top of page

“Human behavior flows from three main sources:

 Desire, emotion, and knowledge.”  - Plato

When it Comes to Sustainable Energy,

Our Small State Has Some Big Plans!

CT flag4.jpg

Did You Know? 

Here are Seven Interesting Facts about
Wind and Solar Power in Connecticut

  1. Connecticut is 5th nationally for science and engineering doctorates within the workforce, which will support the wind and solar power industry

  2. Connecticut will aim to reach a goal of reducing greenhouse gasses by 45% by 2030, and has introduced a goal of net zero carbon electricity by 2040

  3. Prices in Connecticut for solar power equipment have fallen 52% over the last ten years

  4. Connecticut is 5th in supporting offshore wind power in the United States

  5. 174,000 homes in Connecticut could be completely fueled by solar power on the current Connecticut grid

  6. Connecticut is seventh in the country for energy efficiency policies and programs

  7. There are currently 2,275 solar jobs in the state of Connecticut

  ederal, state, and local regulations govern many aspects of wind and solar energy development. The nature of the project and its locations will largely drive the levels of regulation required.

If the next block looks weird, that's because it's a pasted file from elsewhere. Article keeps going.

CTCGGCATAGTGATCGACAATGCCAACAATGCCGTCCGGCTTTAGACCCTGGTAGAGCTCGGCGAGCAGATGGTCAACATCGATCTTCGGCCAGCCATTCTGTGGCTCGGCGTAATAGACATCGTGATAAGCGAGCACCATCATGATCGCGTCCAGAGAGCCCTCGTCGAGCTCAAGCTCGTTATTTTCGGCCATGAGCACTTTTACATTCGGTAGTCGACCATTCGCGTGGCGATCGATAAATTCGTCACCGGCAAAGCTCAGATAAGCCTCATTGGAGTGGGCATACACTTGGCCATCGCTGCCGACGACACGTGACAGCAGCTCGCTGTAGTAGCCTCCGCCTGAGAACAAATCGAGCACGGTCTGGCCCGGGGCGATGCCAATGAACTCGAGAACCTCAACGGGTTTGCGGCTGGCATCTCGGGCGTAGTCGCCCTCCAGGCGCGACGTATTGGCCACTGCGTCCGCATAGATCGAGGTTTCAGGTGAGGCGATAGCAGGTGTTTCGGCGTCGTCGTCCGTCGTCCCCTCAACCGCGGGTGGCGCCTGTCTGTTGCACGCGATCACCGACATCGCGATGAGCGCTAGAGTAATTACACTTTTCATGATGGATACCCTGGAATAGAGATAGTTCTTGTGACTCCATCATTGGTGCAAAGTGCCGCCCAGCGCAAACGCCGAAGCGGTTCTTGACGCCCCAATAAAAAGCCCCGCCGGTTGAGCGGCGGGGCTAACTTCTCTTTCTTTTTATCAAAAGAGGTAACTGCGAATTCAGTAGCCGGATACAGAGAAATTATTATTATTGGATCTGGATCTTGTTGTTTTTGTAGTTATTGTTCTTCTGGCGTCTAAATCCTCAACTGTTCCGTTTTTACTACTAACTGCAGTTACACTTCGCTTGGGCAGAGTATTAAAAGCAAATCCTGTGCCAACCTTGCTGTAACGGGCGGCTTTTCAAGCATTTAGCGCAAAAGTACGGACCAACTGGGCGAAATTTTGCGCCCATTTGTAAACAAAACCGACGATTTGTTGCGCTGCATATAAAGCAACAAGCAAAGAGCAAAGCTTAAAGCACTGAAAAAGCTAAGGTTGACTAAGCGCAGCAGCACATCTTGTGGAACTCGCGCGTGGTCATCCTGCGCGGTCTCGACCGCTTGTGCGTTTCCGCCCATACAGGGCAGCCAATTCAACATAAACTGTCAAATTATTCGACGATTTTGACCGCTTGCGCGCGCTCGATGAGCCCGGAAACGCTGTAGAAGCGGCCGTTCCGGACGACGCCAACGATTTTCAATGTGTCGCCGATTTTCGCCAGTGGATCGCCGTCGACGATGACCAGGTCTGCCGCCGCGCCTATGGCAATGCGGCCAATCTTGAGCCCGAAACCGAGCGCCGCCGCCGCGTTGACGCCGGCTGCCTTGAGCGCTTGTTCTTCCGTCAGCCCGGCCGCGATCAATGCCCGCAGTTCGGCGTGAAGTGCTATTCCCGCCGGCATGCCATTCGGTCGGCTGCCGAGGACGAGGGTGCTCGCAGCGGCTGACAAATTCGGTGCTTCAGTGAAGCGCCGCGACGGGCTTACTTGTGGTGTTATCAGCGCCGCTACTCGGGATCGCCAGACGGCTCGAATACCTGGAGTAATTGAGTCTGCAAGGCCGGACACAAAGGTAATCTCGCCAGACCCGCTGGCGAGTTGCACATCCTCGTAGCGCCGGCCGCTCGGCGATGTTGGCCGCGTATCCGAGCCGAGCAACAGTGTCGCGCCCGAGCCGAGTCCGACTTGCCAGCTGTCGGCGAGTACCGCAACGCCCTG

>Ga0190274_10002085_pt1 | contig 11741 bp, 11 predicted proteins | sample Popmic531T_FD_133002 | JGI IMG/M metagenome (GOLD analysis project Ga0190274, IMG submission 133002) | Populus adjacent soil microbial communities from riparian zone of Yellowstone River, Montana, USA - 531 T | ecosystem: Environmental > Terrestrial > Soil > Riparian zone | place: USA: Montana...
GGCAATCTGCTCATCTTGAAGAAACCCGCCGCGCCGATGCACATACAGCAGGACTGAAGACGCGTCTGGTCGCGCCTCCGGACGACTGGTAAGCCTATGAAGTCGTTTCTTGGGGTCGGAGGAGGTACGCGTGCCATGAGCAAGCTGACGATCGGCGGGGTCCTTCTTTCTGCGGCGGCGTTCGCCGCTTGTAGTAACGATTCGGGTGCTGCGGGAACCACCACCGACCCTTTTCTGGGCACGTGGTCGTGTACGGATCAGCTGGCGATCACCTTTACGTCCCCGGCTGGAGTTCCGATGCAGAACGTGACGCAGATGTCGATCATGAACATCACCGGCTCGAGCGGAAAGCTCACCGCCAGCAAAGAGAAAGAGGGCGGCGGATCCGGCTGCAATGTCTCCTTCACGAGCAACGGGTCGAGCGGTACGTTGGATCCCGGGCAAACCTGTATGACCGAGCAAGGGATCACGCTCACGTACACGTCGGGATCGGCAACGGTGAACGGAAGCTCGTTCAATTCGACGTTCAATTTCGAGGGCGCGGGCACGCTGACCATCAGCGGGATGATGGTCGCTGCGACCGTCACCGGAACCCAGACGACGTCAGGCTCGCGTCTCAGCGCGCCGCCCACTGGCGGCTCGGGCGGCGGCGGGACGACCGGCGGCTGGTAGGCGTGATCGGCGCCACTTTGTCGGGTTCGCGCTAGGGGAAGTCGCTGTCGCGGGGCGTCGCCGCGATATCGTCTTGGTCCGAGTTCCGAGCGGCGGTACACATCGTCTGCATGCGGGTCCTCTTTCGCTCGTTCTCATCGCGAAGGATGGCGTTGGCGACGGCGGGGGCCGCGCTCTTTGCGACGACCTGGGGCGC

In August 2022, Congress passed the Inflation Reduction Act (IRA), which extends the Production Tax Credit (PTC) and the Investment Tax Credit (ITC) for wind projects through 2024. The Inflation Reduction Act will help boost a number of incentives for clean energy not just in Connecticut, but throughout the nation. 

In May of 2022, Connecticut Governor Ned Lamont signed two bills that would help mitigate climate change, assisting with solar energy production and creating a greener economy,.  The bills also work to drive the state to become a leader when it comes to the impacts of climate change. Public Act 22-5 and Public Act 22-14 will culminate in four years of strong climate change initiatives to decarbonize multiple sectors of the economy. Public Act 22-5 will create shared goals between the state and private sector who rely on gas and oil sectors to fully transition to electric supplies. Public Act 22-14 will expand credits for solar use and fuel cells on a residential level - especially for moderate and low income homes.